Ethics in Political Leadership
By Frank Radosevich II
November 20, 2012
For Illinois State Sen. Dave Koehler, the guiding principle of ethical leadership is a simple one: it’s what you do when nobody is watching.
Speaking to 20 Bradley students studying ethical leadership, Sen. Koehler shared his thoughts on what it means to be a principled leader in politics, a field not often remembered for its proper conduct and moral integrity.
“Ethics has to be something that is consistent,” he told the students of EHS 381, Ethical Leadership. “If I do something publically I have to believe it privately. And if I do something privately I have to be willing to share that publicly.”
The new class is open to all students and is part of Bradley’s leadership minor, an interdisciplinary studies program that teaches students the necessary skills for understanding the theory and practice of leadership. During the talk, students asked Sen. Koehler questions and shared their own thoughts on what it means to be an ethical leader.
“It’s been really enlightening to know that there are good people out there who hold ethics in high regard and are also successful,” said senior Emmanuelle Bailey-Greene, who is studying psychology. “It’s too common to hear the story about an ethical leader who is discouraged from holding that value.”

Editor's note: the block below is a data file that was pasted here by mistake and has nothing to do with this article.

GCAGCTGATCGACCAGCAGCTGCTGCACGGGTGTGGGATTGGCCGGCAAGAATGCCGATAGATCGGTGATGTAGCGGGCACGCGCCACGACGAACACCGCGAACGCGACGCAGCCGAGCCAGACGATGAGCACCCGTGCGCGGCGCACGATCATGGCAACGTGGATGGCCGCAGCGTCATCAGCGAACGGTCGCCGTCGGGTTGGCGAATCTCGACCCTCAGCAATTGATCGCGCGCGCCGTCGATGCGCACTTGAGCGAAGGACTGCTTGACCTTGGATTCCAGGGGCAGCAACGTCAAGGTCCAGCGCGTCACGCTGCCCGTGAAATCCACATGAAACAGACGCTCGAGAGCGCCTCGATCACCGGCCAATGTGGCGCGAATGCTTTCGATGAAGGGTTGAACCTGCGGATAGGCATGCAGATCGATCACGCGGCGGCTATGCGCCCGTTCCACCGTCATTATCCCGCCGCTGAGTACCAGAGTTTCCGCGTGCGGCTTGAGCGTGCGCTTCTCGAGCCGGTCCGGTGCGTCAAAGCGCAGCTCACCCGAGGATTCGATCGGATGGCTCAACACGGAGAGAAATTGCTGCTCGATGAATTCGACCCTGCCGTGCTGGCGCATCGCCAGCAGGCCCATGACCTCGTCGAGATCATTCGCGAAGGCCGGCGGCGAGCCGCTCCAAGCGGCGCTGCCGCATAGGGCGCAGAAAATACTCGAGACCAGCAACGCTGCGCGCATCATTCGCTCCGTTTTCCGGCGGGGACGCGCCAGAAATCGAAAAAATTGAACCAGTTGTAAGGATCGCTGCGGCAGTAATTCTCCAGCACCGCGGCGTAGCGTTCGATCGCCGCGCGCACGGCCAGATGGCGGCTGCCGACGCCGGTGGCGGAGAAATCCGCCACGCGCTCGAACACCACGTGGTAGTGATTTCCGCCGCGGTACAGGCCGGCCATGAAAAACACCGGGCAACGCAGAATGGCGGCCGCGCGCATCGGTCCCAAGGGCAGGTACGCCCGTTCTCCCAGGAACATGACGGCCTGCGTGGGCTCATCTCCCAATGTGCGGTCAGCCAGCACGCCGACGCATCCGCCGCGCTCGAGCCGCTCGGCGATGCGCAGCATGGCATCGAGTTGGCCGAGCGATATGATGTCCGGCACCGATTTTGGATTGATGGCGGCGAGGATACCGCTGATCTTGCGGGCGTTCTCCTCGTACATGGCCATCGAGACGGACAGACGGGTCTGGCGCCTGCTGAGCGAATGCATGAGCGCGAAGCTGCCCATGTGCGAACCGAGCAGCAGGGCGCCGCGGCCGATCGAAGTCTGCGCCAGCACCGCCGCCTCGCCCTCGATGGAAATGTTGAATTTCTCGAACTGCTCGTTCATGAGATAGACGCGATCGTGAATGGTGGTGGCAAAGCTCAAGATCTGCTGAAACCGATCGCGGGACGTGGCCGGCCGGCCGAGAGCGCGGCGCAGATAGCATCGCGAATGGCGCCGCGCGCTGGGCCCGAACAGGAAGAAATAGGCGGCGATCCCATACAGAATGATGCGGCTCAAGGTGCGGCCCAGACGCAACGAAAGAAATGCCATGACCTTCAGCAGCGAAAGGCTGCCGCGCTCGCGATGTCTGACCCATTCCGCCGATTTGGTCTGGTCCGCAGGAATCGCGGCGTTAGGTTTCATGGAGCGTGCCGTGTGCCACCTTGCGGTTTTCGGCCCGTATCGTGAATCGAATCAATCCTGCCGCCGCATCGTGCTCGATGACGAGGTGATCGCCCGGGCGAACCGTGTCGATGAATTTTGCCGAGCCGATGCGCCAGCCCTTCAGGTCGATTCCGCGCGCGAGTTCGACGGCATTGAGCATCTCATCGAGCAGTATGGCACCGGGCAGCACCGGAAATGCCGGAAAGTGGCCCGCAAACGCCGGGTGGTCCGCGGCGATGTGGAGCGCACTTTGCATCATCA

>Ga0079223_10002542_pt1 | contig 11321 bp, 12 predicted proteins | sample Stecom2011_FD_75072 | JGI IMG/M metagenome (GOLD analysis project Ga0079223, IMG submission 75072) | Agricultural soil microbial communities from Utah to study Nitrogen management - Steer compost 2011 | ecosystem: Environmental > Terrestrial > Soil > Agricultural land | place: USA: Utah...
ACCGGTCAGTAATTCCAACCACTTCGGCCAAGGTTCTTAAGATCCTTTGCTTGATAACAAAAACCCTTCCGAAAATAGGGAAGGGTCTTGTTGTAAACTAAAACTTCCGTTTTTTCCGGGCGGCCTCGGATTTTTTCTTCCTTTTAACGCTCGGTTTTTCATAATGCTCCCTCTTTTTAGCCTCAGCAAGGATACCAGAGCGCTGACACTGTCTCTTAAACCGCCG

Aside from Sen. Koehler, the course features other guest speakers from the world of business, city management and academia.
A three-term Democrat who represents Illinois Senate’s 46th district, which includes Bradley’s campus, Sen. Koehler added that ethical leaders must also be transparent and accountable to their constituents. Sen. Koehler’s talk gave students a firsthand look into the decisions and consequences facing politicians.
As the dust settles from the 2012 election, he also talked about the tough campaign season that preceded it and what he sees as upcoming challenges for Illinois government, namely fixing the state’s pension system and reducing its deficit. He stressed bipartisanship among Peoria-area politicians as an important feature for getting the job done.
Justin Smith, a sophomore studying business management and administration, said he enjoyed hearing Sen. Koehler stressing bipartisanship in the Illinois House and Senate. Smith said the class has taught him to think more about and refine his views on the difference between right and wrong.
“There can be change but only if people work together,” Smith said. “We’ve had some great speakers and hearing all these different people you see that they all share similar beliefs.”